On December 12, 1868, the first Swedish Lutheran liturgy was held in Austin, Texas. After that worship, Swante Palm, a scholar and later the Swedish vice-consul, was chosen as chairman. “We love to sing our inspirational hymns and therefore I want to say that we can easily secure a melodeon or small organ which some member of the congregation can play. There are those among us willing to serve as organist. It is our love of the old hymns that prompts me to mention this matter. An organ may be obtained at a nominal price, if not by actual gift.” By November 1900, Gethsemane Lutheran’s organist, Swante Palm was utilizing a small pipe organ purchased from the Hinner and Albertson Co. of Peking, Illinois. In June 1951, a second pipe organ was purchased from the Wicks Company of Highland, Illinois. In 1963, the organ was rebuilt and expanded after being moved to the current church. A great division of displayed pipe work was installed. In 1977, the instrument was expanded along with upgraded action and a new blower. Dedicated to the historical tradition of pipe organ music, in 1985, the congregation approved a major expansion. This step involved the purchase of a three manual Cassavant console, pipe work, the replacement of all wind-chests and mechanical components, additional pipes bringing the total to 1,763, addition of a Ruck Positiv on the balcony railing. The Gethsemane Memorial Pipe Organ consists of 38 ranks of pipe work. In 2002, a zimblesterm was added to give the beautiful sounds of chimes for worship.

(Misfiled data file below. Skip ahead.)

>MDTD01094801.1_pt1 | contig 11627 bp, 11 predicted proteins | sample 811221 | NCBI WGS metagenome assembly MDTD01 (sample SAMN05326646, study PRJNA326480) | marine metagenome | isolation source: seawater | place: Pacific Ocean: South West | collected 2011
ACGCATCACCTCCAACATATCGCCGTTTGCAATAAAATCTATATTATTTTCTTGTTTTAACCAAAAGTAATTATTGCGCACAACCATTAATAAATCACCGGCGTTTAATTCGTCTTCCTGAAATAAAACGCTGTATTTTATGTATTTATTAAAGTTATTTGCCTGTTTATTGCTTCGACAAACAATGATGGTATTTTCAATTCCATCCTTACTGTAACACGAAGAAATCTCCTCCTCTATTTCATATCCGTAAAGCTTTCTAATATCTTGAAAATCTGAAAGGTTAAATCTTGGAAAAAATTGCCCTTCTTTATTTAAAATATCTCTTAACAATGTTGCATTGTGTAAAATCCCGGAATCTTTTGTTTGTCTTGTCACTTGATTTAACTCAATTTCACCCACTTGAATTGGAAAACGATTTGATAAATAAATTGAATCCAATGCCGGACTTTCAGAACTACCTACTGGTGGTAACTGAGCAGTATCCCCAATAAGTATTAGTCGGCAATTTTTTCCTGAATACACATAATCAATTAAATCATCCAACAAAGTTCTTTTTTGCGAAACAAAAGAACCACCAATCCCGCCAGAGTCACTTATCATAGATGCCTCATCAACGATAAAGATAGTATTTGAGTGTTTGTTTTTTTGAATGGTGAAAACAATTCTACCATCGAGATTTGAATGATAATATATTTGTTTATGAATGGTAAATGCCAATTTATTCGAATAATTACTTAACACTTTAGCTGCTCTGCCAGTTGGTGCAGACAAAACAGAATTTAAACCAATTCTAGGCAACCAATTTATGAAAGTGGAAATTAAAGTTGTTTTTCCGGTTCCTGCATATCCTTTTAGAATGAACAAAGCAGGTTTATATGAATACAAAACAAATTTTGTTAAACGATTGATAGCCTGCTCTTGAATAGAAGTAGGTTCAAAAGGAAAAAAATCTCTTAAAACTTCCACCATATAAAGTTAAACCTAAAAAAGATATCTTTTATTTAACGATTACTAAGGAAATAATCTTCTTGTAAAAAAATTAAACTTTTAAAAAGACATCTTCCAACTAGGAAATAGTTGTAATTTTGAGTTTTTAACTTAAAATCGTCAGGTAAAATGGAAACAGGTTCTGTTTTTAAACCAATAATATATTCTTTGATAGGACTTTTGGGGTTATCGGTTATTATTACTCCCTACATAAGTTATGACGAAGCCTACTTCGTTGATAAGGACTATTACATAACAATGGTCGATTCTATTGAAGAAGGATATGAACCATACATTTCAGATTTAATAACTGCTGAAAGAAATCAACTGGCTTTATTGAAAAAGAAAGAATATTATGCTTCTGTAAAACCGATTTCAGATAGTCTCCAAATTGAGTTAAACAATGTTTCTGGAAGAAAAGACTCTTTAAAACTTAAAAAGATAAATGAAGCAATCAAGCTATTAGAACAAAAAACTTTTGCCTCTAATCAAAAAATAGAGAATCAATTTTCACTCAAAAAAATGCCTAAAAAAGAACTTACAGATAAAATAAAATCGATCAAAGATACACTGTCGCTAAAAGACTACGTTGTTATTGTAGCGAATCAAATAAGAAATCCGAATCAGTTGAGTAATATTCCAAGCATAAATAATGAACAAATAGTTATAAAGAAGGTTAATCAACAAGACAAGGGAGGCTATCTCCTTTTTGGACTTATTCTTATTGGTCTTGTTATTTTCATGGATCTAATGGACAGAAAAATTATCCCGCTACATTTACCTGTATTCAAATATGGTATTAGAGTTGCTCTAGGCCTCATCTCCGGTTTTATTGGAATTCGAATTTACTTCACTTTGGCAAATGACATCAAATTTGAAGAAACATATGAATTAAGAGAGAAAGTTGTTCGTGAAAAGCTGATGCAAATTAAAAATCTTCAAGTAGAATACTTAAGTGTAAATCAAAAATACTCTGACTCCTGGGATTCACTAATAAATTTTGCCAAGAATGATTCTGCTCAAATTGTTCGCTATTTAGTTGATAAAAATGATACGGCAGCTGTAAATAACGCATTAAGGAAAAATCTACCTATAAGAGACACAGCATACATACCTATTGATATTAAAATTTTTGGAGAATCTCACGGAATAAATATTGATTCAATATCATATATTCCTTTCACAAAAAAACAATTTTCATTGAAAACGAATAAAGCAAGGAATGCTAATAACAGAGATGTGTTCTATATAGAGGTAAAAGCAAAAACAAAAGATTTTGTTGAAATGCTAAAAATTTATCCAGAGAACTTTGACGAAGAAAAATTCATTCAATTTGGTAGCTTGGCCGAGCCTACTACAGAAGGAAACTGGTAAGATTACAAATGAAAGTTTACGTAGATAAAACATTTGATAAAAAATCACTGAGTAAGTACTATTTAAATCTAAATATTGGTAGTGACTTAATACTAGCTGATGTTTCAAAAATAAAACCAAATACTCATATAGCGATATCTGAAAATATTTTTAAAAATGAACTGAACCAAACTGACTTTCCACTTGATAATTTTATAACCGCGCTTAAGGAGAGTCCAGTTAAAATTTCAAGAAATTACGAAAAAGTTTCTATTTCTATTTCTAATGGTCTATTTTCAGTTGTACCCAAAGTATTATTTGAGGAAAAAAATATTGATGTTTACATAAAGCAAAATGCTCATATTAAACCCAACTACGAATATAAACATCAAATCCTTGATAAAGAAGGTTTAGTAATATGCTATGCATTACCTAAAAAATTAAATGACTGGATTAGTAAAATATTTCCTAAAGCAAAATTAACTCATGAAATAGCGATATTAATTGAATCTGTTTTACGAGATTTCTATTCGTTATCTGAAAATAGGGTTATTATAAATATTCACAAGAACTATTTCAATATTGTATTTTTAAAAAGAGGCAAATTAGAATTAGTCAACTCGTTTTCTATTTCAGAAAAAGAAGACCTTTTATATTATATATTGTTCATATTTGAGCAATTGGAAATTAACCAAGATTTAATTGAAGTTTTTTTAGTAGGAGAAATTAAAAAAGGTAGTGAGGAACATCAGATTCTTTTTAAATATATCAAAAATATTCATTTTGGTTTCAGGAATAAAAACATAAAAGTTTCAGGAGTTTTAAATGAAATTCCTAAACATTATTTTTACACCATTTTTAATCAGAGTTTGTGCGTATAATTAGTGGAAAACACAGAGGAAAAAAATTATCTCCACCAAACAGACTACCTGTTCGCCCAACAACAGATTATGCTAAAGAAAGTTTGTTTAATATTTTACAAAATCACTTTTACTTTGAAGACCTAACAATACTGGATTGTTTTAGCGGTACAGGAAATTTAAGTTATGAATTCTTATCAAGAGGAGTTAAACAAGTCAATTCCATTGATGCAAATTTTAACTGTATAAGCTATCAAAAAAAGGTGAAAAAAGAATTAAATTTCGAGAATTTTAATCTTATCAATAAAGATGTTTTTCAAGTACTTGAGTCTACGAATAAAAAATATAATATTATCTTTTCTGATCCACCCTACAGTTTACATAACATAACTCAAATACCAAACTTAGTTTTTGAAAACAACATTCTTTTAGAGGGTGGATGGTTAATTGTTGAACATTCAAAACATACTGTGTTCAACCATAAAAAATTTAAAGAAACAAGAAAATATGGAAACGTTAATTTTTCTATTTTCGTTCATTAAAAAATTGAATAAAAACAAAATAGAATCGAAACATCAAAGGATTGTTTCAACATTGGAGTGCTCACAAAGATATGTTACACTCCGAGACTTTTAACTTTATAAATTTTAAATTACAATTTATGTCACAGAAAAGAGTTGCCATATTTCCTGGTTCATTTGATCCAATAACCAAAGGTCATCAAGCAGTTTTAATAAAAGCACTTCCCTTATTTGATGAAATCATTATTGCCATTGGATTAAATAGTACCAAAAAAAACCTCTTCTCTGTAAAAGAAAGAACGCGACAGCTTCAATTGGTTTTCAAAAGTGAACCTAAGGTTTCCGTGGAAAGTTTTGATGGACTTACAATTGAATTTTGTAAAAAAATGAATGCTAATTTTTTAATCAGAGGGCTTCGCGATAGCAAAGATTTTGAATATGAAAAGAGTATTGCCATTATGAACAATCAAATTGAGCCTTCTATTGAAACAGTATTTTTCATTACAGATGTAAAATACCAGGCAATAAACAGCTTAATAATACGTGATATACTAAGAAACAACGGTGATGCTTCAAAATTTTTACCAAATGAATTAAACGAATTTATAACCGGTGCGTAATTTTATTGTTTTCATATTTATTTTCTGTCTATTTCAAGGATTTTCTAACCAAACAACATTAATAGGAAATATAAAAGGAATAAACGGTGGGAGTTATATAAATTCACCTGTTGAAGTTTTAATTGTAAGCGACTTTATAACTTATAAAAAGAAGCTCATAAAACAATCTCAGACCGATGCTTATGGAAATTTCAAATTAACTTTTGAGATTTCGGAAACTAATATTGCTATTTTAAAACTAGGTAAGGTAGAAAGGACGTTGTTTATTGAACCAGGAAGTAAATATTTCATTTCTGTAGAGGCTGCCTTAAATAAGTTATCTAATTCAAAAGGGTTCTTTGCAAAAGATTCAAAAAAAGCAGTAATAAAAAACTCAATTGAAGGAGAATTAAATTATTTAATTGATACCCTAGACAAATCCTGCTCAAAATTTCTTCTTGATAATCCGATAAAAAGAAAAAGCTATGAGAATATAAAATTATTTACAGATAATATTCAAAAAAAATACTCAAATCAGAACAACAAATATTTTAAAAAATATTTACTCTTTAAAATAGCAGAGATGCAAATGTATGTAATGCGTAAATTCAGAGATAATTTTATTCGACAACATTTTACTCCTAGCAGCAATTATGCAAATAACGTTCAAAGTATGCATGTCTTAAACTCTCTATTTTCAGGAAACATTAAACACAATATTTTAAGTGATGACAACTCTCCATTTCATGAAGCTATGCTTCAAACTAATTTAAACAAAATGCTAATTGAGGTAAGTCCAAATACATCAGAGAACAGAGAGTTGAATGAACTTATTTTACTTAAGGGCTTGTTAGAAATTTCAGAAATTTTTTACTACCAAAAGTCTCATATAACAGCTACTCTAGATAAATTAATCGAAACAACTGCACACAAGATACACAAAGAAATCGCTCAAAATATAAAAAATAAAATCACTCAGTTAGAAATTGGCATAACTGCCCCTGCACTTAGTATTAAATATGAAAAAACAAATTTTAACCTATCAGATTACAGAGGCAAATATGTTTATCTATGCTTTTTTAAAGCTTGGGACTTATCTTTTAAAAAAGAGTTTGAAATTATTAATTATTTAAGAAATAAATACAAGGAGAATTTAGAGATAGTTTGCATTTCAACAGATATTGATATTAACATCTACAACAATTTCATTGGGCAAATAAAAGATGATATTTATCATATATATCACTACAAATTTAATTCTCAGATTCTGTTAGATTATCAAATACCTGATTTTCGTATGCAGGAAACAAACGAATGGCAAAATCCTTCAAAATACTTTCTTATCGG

Main Entrance Mosaics
There are 3 mosaics of Jesus above the entrance doors to the sanctuary. The 3 mosaics represent Jesus helping, suffering, and then forgiving. These mosaics were on the exterior when the church was originally built.

 

Mosaic tile inlays at each Sanctuary entrance door created by Jose Blanco.

 

Steffans’ Parlor
From the hall to your left just as you enter the main entrance is a room with a comfortable home-like atmosphere where you can easily feel relaxed and welcome. It’s a nice place to gather or get away for quiet, and small groups and weekly Bible studies meet here.

 

Multi-Purpose Room, Kitchen & Cafeteria
The gym serves as a great inside recreation or event space which transforms into a large cafeteria once all the tables have been set out and the kitchen is opened. It’s put to good use.

 

Educational & Children’s Wing